Comment


          • #6
            Most riders have fear issues that crop up at some point. Good for you to acknowledge them and seek some help working through them.

            Since you are already working with a trainer, I'd start there. If you haven't already, can you discuss this issue with him/her and come up with a plan? A good sports psychologist is also probably going to be very helpful in overcoming this fear, learning to channel that energy, "re-wire" those thoughts and help you get past whatever previous bad experiences you might have had.

            BTW, congrats on getting yourself a horse that you feel more comfortable with and that you can enjoy riding. I know lots of people will get cranked up that he is a stallion but as long as he's properly schooled, frankly I don't think it's automatically a disqualifier. I've had horses for many years, and the easiest/quietest one of all was a TB stud colt that eventually became my conformation hunter (which is why I kept him entire.) Small kids could (and often did) crawl all over him, handle him, and ride him bareback. He was as reliable as could be.
            **********
            We move pretty fast for some rabid garden snails.
            -PaulaEdwina

            Comment

            • Original Poster

              #7
              Originally posted by Small Name Trainer aka SNIT! View Post
              wow, jennifer, you did not just "fall off' your first horse 3 times...you glazed over and uncontrollably threw yourself face fiirst to the ground every time you tried to canter, and had no recollection of doing this. the last time you concussed yourself and we wouldn't let you ride her here anymore because you had become a huge liability. you didn't have a clue what you were doing, and it went far beyond being normal inexperienced rider falling off occasionally. i told you then you needed to find 1)a sports psycologist or regular psycologist for that matter,,, and 2)a more appropriate horse as a green broke 14 hand arabian mare couldn't handle your size, let alone your issues with moving at speed... once again, you are going to others to provide you with answers that you don't want to hear or deal with..it has been years, and you have yet to understand that you have to "own" your issues as a rider and take responsability in dealing with them every day you are around a horse....its great that you haven't given up horses..but ...this anxiety you go thru...it isn't a horse issue!
              Wow.
              Jennifer Walker
              Proud owner of Capt Han Solo+, Arabian stallion http://www.capthansolo.com
              Author, freelance writer http://www.authorjennwalker.com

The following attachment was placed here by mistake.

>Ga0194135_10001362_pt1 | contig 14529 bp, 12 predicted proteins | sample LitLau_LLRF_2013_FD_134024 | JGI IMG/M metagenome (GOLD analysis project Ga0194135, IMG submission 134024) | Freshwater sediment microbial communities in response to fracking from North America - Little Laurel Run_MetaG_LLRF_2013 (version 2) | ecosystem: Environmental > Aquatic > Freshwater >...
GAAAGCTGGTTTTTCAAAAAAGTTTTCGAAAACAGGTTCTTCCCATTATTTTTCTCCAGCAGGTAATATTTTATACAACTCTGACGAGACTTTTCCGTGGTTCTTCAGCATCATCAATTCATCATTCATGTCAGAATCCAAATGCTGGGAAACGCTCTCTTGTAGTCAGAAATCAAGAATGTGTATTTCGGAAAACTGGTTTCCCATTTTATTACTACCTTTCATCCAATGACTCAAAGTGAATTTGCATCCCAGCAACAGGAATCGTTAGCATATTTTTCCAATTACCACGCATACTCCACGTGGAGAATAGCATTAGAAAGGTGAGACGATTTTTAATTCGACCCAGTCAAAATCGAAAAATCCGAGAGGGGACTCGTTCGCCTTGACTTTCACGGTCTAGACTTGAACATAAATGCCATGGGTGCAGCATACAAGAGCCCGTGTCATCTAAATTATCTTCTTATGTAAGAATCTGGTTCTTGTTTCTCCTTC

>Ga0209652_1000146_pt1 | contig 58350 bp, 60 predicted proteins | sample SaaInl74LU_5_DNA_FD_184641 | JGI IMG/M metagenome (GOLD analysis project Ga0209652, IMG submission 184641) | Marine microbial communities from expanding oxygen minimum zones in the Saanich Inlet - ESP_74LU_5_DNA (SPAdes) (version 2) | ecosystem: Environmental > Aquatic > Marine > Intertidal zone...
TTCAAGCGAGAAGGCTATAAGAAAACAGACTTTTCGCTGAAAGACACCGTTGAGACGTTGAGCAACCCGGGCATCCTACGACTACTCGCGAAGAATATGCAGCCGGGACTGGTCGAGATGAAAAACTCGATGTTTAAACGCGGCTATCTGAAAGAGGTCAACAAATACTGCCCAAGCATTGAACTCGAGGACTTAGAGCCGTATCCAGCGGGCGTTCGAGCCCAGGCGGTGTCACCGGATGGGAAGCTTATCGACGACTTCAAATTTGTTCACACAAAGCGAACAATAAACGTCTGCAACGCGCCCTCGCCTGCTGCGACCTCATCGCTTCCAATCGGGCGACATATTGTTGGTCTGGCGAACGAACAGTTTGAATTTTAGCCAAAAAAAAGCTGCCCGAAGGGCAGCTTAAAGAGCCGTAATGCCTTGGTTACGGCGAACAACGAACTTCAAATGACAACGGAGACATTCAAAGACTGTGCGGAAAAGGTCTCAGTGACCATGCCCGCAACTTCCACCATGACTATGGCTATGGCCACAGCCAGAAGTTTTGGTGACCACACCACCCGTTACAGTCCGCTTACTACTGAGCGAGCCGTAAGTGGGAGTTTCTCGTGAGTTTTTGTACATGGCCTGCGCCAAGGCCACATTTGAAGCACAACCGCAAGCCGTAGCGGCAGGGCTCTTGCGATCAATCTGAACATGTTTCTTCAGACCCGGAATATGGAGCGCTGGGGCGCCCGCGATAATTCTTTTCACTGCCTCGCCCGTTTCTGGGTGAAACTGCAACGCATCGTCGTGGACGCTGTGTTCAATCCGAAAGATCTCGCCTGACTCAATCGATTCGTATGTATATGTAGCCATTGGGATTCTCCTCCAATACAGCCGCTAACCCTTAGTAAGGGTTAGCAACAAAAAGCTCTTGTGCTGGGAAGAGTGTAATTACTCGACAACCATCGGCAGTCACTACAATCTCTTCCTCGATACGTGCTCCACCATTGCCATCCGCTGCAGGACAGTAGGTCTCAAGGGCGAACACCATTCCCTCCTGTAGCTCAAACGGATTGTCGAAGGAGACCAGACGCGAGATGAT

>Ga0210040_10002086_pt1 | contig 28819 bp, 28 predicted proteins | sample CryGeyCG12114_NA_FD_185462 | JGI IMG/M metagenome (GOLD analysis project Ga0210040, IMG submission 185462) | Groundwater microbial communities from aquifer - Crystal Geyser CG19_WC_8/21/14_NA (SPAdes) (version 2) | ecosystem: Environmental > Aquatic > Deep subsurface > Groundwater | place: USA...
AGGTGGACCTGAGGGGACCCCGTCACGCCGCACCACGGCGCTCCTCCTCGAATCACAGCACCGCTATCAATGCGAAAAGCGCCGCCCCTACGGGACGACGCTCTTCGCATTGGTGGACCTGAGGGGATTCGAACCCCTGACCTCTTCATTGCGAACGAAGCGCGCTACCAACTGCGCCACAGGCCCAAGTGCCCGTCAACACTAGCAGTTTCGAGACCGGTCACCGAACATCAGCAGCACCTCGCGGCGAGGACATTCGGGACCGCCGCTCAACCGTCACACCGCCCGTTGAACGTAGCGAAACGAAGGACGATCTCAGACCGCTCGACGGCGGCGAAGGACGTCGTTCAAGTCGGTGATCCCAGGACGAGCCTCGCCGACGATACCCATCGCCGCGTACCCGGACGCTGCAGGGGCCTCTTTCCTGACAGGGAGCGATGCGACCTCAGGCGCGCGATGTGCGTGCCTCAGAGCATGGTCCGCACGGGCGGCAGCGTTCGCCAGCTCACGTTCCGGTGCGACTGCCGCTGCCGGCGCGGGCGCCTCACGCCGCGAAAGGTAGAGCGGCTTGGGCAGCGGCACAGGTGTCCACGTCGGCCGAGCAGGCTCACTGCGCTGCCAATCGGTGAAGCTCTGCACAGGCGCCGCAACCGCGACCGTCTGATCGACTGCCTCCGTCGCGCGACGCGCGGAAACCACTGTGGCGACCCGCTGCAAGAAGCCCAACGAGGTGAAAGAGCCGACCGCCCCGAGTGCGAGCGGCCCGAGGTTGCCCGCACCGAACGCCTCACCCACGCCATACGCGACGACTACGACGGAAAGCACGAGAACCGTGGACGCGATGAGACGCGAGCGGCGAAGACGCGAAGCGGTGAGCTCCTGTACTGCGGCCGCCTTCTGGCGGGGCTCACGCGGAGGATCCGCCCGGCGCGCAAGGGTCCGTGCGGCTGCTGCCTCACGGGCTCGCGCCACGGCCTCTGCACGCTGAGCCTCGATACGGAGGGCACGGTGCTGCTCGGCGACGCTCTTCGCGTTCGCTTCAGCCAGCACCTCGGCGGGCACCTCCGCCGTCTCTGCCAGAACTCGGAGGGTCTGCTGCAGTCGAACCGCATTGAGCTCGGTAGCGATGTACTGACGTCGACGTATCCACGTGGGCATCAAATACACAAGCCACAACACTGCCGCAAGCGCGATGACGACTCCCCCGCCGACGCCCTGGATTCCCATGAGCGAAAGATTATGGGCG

Comment


              • #8
                Originally posted by Small Name Trainer aka SNIT! View Post
                wow, jennifer, you did not just "fall off' your first horse 3 times...you glazed over and uncontrollably threw yourself face fiirst to the ground every time you tried to canter, and had no recollection of doing this. the last time you concussed yourself and we wouldn't let you ride her here anymore because you had become a huge liability. you didn't have a clue what you were doing, and it went far beyond being normal inexperienced rider falling off occasionally. i told you then you needed to find 1)a sports psycologist or regular psycologist for that matter,,, and 2)a more appropriate horse as a green broke 14 hand arabian mare couldn't handle your size, let alone your issues with moving at speed... once again, you are going to others to provide you with answers that you don't want to hear or deal with..it has been years, and you have yet to understand that you have to "own" your issues as a rider and take responsability in dealing with them every day you are around a horse....its great that you haven't given up horses..but ...this anxiety you go thru...it isn't a horse issue!

                Is this for real? No, really? Is the OP being punked? Because that type of response is really uncalled for.

                The OP is ADMITTING there is a rider issue. She's not saying its the horse.

                I think we all deal with fear everytime we leg up. I know its always in the back of my mind and every time it seems like my mare might be stupid, I do get that feeling in the pit of my stomach. However, it doesn't stop me from enjoying my ride. I find that being aware of the dangers instead of feeling invincible is actually better for my brain. That way when something happens like a bad spook or a fall it doesn't throw my world into a tailspin

                ETA: there is a stallion at my barn as well and 99% of the time he is the most well behaved, wonderful horse to be around. 1% of the time he does feel the need to remind his owner he still has his junk, but its very rare

                Comment


                • #9
                  Originally posted by Small Name Trainer aka SNIT! View Post
                  wow, jennifer, you did not just "fall off' your first horse 3 times...
                  Holy Horsecrap Batman!

                  OP Your first paragraph could have been written about me, except the stally part.

                  Yes there is hope. Three things that have helped me are 1) getting on and doing it scared. 2) and awesome trainer who know just how to snap me out of it 3) a very supportive group of friends.

                  Now I actually ride for other people, including green Arabians.

                  Comment

                  • Original Poster

                    #10
                    To clarify SNIT's post:

                    1. That was five years ago. I made the mistake of buying a 4yo green broke mare who was too small for me. I did not throw myself off every time I tried to canter. I fell off twice at Teresa's place and cantered many times without falling off. The third fall was after I left there. That mare ended up being a great horse once I learned how to ride better, and we had a lot of fun together. I even let little kids ride her.